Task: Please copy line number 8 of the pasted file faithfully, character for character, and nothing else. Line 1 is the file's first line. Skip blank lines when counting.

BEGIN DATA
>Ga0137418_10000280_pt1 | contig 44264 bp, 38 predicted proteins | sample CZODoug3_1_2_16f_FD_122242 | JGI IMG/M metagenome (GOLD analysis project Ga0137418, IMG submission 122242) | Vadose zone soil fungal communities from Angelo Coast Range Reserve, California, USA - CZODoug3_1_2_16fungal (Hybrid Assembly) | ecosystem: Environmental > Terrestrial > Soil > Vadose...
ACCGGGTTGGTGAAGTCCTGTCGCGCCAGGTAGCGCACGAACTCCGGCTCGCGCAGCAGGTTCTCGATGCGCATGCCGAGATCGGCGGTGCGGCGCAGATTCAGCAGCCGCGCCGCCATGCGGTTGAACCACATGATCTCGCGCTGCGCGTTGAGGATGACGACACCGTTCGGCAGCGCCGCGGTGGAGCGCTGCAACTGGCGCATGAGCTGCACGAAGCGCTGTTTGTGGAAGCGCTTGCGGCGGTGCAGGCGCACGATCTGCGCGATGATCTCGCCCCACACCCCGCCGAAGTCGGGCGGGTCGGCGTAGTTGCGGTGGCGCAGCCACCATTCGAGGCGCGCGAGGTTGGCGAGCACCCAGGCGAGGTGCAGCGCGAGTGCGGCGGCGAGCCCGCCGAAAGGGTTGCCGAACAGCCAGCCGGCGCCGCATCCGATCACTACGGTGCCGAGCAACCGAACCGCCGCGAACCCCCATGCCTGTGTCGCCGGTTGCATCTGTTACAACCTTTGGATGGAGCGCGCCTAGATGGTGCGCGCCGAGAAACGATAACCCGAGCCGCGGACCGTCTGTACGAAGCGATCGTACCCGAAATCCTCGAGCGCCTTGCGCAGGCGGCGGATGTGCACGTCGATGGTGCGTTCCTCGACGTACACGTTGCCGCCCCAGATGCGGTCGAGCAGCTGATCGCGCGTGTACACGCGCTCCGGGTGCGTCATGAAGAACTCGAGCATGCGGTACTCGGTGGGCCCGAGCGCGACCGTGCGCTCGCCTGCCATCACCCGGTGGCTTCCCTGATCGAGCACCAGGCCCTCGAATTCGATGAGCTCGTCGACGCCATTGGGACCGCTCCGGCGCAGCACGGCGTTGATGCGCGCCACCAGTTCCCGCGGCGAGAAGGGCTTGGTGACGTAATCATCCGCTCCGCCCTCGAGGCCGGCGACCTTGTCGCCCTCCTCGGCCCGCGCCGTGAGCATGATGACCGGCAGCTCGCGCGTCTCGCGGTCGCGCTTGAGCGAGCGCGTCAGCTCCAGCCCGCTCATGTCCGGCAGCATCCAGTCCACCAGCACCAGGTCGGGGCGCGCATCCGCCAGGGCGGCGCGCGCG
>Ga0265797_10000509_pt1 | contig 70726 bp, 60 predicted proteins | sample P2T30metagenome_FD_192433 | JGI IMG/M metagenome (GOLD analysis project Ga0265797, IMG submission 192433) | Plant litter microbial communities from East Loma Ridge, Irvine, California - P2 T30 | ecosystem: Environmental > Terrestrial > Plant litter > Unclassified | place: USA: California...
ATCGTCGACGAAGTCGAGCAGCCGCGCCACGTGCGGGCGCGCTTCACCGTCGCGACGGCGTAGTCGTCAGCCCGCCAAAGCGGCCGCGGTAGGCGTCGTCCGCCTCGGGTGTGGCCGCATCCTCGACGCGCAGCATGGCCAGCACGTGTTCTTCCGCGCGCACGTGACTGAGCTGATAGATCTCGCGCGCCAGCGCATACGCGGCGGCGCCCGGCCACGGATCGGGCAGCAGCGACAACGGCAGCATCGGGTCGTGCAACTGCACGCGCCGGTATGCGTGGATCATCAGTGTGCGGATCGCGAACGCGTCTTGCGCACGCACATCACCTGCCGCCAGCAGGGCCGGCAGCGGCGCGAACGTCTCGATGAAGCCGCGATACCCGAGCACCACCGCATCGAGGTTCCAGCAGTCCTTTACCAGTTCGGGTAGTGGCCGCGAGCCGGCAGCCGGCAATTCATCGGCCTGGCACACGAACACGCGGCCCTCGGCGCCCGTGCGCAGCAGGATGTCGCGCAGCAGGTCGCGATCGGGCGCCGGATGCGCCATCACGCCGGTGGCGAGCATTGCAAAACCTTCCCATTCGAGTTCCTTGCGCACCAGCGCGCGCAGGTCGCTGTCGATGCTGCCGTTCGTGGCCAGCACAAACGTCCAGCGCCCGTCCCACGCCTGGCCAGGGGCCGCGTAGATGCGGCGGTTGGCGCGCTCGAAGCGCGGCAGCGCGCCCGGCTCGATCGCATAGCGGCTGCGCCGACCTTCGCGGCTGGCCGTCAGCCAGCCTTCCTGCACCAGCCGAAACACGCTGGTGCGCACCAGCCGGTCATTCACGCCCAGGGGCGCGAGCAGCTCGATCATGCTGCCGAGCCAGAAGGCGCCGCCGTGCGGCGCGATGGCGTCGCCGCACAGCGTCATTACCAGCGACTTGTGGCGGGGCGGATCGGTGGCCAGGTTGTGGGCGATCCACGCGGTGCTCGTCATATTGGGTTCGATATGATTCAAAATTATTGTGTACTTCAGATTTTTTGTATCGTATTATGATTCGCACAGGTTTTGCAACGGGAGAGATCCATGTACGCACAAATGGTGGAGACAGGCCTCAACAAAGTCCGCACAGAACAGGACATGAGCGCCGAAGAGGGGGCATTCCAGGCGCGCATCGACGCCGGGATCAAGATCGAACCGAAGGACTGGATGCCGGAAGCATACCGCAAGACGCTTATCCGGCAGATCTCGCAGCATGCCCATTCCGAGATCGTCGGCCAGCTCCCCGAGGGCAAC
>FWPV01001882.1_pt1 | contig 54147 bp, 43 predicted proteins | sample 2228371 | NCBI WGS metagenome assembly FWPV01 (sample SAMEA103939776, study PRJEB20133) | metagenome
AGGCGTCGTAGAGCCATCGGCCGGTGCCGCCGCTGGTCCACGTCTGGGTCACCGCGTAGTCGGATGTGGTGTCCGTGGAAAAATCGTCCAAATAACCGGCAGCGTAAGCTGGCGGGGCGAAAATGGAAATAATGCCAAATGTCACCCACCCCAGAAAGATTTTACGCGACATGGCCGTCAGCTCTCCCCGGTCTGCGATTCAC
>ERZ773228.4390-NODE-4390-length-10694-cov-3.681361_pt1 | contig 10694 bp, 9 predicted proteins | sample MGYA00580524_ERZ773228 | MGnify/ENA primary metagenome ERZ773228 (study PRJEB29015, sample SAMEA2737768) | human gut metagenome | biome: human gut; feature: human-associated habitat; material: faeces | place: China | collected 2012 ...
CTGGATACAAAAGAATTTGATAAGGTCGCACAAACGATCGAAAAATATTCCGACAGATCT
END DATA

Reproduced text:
CTGGATACAAAAGAATTTGATAAGGTCGCACAAACGATCGAAAAATATTCCGACAGATCT